In Barandiarán's groundbreaking book, one of the questions she grapples with is: what are the criteria that a state should use to decide in favor of or against proposed natural resources infrastructure projects? Because infrastructure developments have uneven impacts across the social and physical terrains of cities and nations, they are frequently controversial, producing political liabilities and enemies as often as they reinforce or engender political alliances.
Whilst the artist behind the engraving above is unknown, the image first appeared in Camille Flammarion’s L'atmosphère: météorologie populaire (1888). It is evocative, depicting a man, on his knees, reaching through the outer limits of Earth’s boundaries toward the mysterious, markedly different space beyond.
As a variety of electromagnetic spectrum, TV signal fits well into Helga Tawil-Souri’s (2017) description of the latter as “the information age’s most political and politicized dimension”. Even more so if one focuses on the terrestrial (in American English “over-the-air”) television transmission in which Earth-based TV stations broadcast audio-visual content by radio waves to antenna-equipped TV receivers in consumers’ residences.
Keller’s book sits at the crossroads between philosophy and neuroscience. Keller’s background is in both; he works as a consultant and an adjunct at Columbia University. The book aims to reconsider and open up the discussion about the philosophy of perception through the focus on olfaction rather than the dominant ocularcentric view; what this means for cognition and consciousness; and how a philosophy of olfactory perception might look like.
The Anthropocene provides a provocation to think life differently and to make prominent the geo-politics of an epochal event, whose present and future telling offers opportunities for alternative ways of writing the Earth. Guest editors Beth Greenhough, Jamie Lorimer, and Kathryn Yusoff present a forum to speculate on “future fossils” and reflect on the process of speculation itself as a mode of engagement (click through on each tab to find out more about each exhibit).
Harnessing textual analysis and an interview, the paper unpacks the protocols established to organise information sharing and explores how such protocols interweave an assemblage of technologies to share information as emergencies unfold.
In this paper, we draw on recent ethnographic work, observing and participating in the care of research animals and interviewing the animal technologists, to contribute to the understandings of life within the animal house.
This paper examines the infrastructure of marine spatial planning via two ocean data portals recently created to support marine spatial planning on the East Coast of the United States. Applying theories of ontological politics, critical cartography, and a critical conceptualization of “care,” we examine portal performances in order to link their organization and imaging practices with the ideological and ontological work these infrastructures do, particularly in relation to environmental and human community actors.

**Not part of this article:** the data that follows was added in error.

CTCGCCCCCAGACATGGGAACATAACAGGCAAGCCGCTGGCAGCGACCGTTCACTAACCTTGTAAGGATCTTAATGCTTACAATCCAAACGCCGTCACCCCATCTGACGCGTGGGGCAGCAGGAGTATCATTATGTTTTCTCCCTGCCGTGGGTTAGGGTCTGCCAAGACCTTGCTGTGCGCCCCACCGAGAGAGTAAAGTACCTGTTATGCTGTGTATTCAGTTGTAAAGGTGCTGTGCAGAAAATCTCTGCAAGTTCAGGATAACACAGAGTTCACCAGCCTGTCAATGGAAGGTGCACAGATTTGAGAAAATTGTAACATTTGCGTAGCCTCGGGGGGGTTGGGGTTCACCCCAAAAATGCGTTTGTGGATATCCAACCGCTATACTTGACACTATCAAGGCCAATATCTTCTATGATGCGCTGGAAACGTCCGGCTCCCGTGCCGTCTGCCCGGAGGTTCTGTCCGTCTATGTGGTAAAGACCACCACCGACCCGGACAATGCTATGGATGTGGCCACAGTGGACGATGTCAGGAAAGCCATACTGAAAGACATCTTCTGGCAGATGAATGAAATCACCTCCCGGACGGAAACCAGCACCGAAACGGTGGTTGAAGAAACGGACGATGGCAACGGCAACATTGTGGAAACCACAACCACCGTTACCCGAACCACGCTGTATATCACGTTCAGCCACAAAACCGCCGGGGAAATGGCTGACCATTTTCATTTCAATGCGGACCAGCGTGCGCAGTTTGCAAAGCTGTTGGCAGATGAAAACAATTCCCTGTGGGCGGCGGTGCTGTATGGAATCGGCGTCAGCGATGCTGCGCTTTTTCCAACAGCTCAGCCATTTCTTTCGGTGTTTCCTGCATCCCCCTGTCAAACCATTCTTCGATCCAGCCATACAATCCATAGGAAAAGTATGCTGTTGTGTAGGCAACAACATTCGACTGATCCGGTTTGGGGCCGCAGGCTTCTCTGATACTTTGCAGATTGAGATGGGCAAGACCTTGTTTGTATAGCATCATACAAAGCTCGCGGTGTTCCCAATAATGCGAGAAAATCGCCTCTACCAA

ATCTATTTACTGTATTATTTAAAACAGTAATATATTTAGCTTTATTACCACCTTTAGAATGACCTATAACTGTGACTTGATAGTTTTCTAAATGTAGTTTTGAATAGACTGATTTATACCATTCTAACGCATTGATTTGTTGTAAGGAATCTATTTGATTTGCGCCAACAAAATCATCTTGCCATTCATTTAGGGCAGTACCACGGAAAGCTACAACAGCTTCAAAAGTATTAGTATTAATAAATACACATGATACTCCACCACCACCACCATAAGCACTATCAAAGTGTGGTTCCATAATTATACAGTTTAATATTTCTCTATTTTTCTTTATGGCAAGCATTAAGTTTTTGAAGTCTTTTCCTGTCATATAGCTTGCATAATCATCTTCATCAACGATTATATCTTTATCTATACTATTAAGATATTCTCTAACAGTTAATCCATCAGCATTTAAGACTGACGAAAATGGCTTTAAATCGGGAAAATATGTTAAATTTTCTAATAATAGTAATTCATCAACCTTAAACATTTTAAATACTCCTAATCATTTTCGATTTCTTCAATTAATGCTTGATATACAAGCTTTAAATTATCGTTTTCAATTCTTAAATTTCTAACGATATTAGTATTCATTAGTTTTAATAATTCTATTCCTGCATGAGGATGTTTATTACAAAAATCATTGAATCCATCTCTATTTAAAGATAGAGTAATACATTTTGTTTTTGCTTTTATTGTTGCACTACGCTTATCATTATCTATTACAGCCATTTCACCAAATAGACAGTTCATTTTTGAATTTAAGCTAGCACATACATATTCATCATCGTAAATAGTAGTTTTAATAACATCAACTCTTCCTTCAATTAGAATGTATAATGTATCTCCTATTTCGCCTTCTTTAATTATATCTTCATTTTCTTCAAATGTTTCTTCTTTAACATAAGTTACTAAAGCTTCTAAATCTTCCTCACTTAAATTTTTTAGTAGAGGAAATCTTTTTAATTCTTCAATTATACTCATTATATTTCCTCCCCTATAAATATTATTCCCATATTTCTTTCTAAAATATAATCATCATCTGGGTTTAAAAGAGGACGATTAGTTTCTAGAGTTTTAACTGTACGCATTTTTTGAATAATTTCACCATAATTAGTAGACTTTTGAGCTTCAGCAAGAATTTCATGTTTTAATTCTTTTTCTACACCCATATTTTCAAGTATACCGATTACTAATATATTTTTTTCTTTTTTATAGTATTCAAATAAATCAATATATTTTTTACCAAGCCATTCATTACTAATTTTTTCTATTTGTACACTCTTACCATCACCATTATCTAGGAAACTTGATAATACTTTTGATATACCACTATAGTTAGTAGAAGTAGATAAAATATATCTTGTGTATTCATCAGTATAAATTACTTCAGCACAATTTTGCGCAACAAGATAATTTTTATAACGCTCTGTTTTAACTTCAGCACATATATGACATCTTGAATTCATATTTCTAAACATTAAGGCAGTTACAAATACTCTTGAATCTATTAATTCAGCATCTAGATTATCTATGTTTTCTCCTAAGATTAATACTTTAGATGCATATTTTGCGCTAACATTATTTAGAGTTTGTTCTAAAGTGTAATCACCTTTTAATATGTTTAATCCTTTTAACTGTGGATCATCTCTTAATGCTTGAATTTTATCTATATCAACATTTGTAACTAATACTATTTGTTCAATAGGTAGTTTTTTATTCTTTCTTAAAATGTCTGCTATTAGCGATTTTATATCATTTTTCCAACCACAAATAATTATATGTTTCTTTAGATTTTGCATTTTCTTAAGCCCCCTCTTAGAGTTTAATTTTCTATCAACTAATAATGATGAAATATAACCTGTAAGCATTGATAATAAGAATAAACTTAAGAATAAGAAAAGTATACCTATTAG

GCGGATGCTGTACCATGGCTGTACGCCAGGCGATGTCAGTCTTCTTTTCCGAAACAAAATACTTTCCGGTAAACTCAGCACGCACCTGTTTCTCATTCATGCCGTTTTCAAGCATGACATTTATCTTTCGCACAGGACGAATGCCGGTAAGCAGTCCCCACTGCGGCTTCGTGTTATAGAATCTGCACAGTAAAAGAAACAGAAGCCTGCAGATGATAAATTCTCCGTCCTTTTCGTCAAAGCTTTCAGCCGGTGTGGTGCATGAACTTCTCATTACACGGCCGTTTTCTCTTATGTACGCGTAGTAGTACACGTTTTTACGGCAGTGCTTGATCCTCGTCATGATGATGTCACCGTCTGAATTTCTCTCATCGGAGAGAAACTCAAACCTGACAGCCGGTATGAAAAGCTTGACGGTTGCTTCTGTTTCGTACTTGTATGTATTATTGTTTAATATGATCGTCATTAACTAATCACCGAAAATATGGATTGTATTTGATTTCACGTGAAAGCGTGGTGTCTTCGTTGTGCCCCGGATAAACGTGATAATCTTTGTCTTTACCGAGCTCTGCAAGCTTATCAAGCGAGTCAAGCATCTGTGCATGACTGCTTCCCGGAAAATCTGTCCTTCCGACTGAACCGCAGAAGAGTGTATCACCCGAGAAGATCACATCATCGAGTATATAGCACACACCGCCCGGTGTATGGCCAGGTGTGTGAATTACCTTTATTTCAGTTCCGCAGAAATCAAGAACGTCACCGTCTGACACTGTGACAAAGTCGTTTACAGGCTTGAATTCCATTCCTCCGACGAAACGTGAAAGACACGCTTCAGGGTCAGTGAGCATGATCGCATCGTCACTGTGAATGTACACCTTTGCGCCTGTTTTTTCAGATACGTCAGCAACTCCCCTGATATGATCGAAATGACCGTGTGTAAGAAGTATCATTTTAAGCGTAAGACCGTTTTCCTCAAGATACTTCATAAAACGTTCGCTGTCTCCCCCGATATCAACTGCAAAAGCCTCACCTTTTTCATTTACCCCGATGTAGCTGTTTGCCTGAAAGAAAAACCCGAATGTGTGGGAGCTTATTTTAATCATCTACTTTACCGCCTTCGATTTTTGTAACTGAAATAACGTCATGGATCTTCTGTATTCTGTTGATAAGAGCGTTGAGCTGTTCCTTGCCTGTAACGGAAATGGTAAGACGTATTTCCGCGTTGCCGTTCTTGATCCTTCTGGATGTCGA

This paper explores the ways in which genealogical, ancestral and wider forms of relatedness are produced through human remains. It does so through focusing on the case of the controversial display of the remains of Charles Byrne (1761–83), commonly known as ‘The Irish Giant’ in the Hunterian Museum in London.
Based on the Smart Cities imaginary, the bottom-up project Stgo2020 created a self-tracking device known as Rastreador Urbano de Bicicletas (or Urban Bicycle Tracker) to record the daily trips of cyclists in Santiago de Chile and use the data gathered to help government officials make better and data-driven decisions on cycling infrastructure planning. In this article, we examine the iterative design of this technology as well as its introduction into the everyday practices of cyclists.
Writings that critically engage the ongoing conditions of coloniality and its effects. Entries in this section may also speculate on intellectual, political and organizational tactics that work to resist coloniality, colonization and colonialism’s effects in the present.
Examines the evolving social, ecological, cultural and geopolitical impacts of energy systems and resource extraction, with particular emphasis on the spatial relationships that structure the extraction, production, distribution and consumption of energy and other natural resources and raw materials
Investigates the spatial implications of the mass production, consumption, and disposal of digital media. Core areas of study include the environmental impacts, industrial landscapes, infrastructures, political transformations, social activities, and subjectivities particular to the digital age.
Charts the role that maps and various other forms of geo-visualisation play in the production of space. Offers a critical forum for investigating older modes of cartographic representation as well as newer approaches to big data and the politics of algorithmic and other data-driven processes.
Investigates relations between policing (narrowly and broadly understood), incarceration, and the production of space and spatial knowledge. Borders, criminalized neighborhoods, detention centers, heavily securitized areas, internment camps, jails, prisons, rendition sites, and the spatial relations that they rely on and produce are explored as sites of power and subversion.
Foregrounds the built systems or networks that coordinate the circulation of things, people, money, and data into integrated wholes. Provides an analytical framework for critically interrogating the relation between built networks and their spatial mobilities, including attention to their institutional dimensions, political economies, and forms of life that interact with and reshape their geographies.